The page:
Related: House of Blues [Tablet Magazine]
Out of the Loop [Tablet Magazine]

Lawful Jews

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Today in Tablet Magazine, Josh Lambert provides his weekly round-up of forthcoming Jewish books of note, including several that deal with laws, like one about Talmudic legal stories and another about war crimes trials.

On the Bookshelf

Leave Céline Alone!

Anti-Semites still deserve their honors

Drawing of Louis-Ferdinand Céline.(Wikipedia)

“I don’t want to go to war for Hitler, I’ll admit it, but I don’t want to go against him, for the Jews,” Louis-Ferdinand Céline ranted in 1937. He turned his attention to the French prime minister, Léon Blum: “I’d prefer a dozen Hitlers to one all-powerful Blum. Hitler, at least, I could understand, while with Blum it’s pointless, he’ll always be the worst enemy, absolute hatred, to the death.”

Such vile lines—there were many others—cast a dark shadow over a man who, in a universe devoid of context, would have been celebrated as one of the greatest French writers of the twentieth century, second, perhaps, only to Proust. After the war, he had to flee Paris—where, after the fall of the Vichy regime, he was tried in absentia as a collaborator with the Nazis—and hide out in Denmark until he was pardoned in 1951. Even death put no end to Céline’s shame: Just this week, Jewish community activists successfully petitioned culture minister Frederic Mitterrand to remove Céline’s name from an annual list honoring major figures in French history. (more…)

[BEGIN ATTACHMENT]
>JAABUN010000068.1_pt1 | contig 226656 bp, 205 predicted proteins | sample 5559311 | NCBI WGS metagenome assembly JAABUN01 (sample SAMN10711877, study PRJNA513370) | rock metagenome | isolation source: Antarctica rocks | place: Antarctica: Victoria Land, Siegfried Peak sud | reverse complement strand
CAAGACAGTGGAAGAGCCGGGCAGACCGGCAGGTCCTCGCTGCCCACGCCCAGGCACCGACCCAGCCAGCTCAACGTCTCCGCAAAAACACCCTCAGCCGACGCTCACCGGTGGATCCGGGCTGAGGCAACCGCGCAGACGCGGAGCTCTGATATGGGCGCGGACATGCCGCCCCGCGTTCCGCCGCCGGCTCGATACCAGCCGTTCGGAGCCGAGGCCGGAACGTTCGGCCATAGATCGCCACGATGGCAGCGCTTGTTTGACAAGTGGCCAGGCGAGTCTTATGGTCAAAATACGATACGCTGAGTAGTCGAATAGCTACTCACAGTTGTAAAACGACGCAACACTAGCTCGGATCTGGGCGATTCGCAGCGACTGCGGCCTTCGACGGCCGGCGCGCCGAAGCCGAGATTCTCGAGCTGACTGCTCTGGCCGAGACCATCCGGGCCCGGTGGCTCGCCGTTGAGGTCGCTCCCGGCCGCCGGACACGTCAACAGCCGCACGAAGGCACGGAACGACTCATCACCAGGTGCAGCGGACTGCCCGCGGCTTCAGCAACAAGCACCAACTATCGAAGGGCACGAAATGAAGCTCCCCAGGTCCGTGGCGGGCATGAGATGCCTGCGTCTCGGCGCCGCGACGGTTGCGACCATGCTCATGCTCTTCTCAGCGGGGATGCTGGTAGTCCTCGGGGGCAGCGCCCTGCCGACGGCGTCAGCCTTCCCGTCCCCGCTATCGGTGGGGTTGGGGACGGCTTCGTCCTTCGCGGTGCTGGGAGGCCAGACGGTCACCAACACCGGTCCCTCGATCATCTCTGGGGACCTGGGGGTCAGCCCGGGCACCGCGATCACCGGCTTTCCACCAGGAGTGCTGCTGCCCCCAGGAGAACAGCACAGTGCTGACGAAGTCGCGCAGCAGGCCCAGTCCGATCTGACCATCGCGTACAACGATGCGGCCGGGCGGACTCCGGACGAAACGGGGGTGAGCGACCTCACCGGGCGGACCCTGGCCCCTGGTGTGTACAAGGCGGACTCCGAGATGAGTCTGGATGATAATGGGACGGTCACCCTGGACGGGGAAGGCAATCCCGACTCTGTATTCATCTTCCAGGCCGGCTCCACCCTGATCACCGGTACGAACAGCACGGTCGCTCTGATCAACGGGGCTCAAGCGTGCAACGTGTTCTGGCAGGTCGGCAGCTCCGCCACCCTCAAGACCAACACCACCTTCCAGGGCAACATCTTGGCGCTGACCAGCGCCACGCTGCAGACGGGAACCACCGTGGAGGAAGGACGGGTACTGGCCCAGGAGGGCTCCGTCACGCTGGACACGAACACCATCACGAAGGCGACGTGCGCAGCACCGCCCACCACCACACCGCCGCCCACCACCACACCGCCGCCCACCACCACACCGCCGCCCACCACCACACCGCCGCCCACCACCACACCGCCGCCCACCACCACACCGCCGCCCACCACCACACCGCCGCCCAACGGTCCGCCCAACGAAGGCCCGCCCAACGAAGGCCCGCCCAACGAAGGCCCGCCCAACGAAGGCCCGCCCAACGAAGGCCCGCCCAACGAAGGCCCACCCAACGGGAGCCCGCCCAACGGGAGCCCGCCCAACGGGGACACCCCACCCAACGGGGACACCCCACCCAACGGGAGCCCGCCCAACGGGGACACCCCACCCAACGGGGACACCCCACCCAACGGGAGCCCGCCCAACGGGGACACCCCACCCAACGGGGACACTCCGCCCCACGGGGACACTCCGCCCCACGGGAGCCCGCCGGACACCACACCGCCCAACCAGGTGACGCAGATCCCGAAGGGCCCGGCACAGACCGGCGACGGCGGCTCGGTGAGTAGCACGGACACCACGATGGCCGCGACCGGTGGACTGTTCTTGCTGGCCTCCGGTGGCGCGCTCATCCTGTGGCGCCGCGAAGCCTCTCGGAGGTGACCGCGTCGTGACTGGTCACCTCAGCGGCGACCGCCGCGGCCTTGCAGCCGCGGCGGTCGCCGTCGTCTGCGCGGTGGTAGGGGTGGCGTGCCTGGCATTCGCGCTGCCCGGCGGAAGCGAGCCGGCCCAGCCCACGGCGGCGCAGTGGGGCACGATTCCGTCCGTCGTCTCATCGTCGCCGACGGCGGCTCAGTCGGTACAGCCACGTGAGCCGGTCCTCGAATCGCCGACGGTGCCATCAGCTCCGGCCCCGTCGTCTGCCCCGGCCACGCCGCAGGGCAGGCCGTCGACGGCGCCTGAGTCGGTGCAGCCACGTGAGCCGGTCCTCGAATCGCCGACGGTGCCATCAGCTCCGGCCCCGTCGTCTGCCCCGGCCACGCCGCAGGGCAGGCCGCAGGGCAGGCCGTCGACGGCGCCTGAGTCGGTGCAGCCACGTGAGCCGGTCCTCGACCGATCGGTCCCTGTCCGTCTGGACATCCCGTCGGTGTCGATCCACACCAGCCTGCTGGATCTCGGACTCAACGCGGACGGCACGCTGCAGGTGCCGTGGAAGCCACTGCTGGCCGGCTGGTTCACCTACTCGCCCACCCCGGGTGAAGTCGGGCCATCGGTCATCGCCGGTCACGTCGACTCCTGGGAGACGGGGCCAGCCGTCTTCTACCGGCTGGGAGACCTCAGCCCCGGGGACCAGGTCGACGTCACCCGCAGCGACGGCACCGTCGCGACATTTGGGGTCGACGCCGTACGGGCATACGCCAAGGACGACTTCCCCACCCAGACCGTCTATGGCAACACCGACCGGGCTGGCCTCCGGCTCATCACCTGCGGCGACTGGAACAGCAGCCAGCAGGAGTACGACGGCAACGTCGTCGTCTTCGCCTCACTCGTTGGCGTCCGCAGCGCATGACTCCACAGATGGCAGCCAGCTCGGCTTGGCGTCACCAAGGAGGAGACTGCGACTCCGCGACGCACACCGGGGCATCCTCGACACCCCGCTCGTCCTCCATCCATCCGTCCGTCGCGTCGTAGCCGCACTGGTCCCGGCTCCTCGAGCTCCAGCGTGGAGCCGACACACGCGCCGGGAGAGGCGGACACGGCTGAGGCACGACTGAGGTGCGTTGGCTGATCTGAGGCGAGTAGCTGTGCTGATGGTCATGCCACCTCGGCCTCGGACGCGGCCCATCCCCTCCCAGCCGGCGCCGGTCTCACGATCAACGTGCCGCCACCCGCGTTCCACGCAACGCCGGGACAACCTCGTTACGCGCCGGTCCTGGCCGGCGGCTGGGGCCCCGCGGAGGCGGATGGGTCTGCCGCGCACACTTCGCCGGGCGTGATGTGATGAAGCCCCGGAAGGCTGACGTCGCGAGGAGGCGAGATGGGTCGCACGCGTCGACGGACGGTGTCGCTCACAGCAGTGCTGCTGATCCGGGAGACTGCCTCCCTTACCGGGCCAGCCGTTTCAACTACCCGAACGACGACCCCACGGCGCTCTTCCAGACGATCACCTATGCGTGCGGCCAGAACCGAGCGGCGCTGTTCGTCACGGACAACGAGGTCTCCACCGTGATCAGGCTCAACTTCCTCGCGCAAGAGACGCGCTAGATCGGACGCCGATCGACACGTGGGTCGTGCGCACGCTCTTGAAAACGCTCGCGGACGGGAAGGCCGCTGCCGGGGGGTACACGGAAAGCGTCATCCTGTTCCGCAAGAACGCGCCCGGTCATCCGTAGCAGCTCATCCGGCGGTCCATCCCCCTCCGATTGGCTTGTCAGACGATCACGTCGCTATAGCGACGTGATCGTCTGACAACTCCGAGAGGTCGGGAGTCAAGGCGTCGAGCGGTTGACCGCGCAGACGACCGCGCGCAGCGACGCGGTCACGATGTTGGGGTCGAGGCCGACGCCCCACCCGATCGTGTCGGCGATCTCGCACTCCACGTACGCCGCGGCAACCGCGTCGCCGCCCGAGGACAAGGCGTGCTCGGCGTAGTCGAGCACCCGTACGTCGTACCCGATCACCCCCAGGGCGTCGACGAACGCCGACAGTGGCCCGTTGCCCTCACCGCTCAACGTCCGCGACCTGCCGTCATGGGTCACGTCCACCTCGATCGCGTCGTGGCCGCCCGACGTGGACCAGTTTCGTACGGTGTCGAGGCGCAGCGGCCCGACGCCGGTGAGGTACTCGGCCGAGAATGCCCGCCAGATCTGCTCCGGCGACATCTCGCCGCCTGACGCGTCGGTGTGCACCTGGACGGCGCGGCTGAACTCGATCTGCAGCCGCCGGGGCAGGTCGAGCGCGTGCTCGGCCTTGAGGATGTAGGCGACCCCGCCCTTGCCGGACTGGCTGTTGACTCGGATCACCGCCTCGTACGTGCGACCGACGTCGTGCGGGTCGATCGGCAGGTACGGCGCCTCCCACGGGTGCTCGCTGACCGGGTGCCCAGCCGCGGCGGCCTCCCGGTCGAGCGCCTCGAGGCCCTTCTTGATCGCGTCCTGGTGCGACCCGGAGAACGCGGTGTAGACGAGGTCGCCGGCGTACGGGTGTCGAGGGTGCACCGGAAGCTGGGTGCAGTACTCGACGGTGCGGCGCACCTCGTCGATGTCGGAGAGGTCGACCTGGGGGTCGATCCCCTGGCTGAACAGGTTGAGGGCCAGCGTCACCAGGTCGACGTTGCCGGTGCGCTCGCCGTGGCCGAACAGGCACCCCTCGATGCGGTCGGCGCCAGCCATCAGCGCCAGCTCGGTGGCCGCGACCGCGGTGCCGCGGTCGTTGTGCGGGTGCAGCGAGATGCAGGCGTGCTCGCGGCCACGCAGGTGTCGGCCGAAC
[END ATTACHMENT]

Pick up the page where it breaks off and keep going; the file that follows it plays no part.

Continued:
Today on Tablet


Today in Tablet Magazine, pianist Simone Dinnerstein talks to Sara Ivry on the Vox Tablet podcast about her latest adaptation of the music of Bach.

Back to Bach

Talking With Abraham

Contribute to Liana Finck’s ‘Tell Mitzi’ column

(Liana Finck/Tablet Magazine)

Check out Liana Finck’s third installment of “Tell Mitzi” today. She responds to a funny nightmare!

Now it’s time for you to help her out again. This week, Liana wants to know: If you could have a conversation with any Biblical figure, who would it be and what would you talk about? Leave ‘em in the comments, and maybe she will respond to yours in next week’s “Tell Mitzi.”

Related: Wake Up! [Tablet Magazine]

Packers Versus Steelers

After Bears and Jets losses, the Super Bowl is set

Packers quarterback Aaron Rodgers yesterday.(Jamie Squire/Getty Images)